Law School Canons: FRE 403

Editor’s Note: Avery Welker is a rising 3L at Mizzou and likely a future patent attorney. He authors a series linking law school canonical cases with intellectual property counterparts, and the views expressed are his own. You can email ideas for future posts to  – Dennis Crouch

By Avery Welker

TecSec, Inc. v. Adobe Inc., 978 F.3d 1278 (Fed. Cir. 2020) [decision link]

Last semester, I took a class on the Federal Rules of Evidence. We began the course by learning about relevance. As we progressed through the semester, relevance continued to stay, well, relevant! Many evidentiary analyses ended with the great gatekeeper of Federal Rule of Evidence 403, and our professor said that Rule 403 requires the dangers listed in Rule 403 to substantially outweigh the probative value of the evidence.[1] Our professor taught us that the Rule can limit relevant evidence but doesn’t always result in a sweeping exclusion, much to TecSec, Inc.’s delight during a 2020 appeal to the Federal Circuit.[2]

In 2010, TecSec asserted several patents against Adobe covering file-encryption methods transmitted over a data network.[3] The district court construed several terms in the patents on March 3, 2011, resulting in a judgment of noninfringement for Adobe.[4] However, the Federal Circuit reversed the judgment and construction of a term, remanding for further proceedings under the new term construction.[5] The case bounced up and down from the district court to the Federal Circuit.[6]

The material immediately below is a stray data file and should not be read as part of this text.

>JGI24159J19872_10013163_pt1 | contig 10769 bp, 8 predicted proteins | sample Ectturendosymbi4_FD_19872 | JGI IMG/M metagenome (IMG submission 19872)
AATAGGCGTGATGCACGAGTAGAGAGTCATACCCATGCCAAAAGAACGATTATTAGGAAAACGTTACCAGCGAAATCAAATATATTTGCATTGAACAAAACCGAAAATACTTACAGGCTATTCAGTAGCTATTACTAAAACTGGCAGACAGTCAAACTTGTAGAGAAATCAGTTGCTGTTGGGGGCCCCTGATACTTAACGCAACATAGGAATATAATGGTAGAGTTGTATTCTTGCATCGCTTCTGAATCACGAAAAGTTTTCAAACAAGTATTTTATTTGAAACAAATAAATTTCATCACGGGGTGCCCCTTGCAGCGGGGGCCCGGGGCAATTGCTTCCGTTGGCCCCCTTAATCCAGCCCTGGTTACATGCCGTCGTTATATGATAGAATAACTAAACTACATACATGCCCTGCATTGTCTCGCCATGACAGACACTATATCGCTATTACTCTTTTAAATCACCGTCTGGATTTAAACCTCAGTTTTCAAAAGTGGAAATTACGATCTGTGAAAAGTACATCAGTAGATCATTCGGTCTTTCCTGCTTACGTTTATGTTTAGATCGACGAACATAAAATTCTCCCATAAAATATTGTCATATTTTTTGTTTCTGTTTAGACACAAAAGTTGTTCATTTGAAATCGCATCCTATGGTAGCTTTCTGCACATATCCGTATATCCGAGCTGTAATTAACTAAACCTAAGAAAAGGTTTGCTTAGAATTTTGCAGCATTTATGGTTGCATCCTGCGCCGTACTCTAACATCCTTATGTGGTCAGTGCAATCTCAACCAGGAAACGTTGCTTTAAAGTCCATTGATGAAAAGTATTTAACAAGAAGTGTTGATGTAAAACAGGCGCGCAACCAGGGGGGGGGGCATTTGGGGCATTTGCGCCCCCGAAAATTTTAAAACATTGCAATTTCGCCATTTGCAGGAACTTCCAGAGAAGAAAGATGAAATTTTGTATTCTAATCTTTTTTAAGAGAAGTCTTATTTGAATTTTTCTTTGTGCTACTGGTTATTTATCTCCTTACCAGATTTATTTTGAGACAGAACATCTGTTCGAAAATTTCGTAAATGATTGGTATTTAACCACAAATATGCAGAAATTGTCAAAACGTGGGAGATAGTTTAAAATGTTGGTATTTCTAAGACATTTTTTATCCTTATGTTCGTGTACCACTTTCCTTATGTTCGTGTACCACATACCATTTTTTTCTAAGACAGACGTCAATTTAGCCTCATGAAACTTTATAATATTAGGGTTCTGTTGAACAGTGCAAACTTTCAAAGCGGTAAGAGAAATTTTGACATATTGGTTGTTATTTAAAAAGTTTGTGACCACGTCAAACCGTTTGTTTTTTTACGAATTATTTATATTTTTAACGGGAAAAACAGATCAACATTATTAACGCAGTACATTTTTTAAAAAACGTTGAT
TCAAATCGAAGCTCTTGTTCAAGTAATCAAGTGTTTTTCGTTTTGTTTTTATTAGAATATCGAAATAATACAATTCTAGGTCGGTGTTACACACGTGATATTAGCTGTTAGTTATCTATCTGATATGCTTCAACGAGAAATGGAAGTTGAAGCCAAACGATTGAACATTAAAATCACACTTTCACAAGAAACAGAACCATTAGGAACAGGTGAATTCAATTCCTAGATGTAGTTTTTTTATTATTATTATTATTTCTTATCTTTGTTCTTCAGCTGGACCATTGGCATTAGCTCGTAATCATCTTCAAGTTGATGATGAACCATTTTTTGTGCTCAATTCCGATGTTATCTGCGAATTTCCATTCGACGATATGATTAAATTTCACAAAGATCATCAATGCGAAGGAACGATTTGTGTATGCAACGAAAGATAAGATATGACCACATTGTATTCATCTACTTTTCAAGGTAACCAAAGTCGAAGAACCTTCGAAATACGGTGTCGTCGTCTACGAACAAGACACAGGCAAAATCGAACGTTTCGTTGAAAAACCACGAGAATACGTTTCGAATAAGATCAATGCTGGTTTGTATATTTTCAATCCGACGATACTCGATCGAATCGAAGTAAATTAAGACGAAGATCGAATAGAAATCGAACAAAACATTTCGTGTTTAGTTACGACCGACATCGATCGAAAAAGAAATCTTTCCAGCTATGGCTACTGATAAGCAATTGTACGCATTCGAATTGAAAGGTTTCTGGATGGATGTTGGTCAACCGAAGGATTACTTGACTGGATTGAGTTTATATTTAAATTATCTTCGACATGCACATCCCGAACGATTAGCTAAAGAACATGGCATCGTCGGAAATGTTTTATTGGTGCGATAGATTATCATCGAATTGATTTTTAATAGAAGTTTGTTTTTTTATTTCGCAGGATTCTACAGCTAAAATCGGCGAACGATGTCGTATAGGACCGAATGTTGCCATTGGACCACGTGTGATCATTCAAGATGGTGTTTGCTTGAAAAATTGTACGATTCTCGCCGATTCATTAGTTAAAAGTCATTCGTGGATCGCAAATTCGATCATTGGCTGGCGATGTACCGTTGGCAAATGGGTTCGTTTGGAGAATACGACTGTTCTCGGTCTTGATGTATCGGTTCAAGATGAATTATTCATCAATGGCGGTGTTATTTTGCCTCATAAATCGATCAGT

In October 2018, before trial, Adobe submitted a motion in limine to exclude any evidence of Adobe’s intent or willfulness to infringe TecSec’s patents between March 3, 2011 and October 18, 2013 unless TecSec agreed to allow the March 3, 2011 stipulation of noninfringement, order, and judgment, which Adobe argued were relevant to determining an infringer’s state of mind.[7] The district court granted Adobe’s motion and barred the evidence, stating that allowing TecSec to argue inducement of infringement is too prejudicial to Adobe without allowing Adobe to introduce the three documents it requested, and, if the court admitted the evidence, it would prejudice TecSec and confuse the jury.[8] Finally, the dispute went to a jury trial in late 2018.[9] After entering final judgment for Adobe (see a previous Patently-O post regarding this judgment here), TecSec (among other issues) appealed Adobe’s previous motion in limine.[10]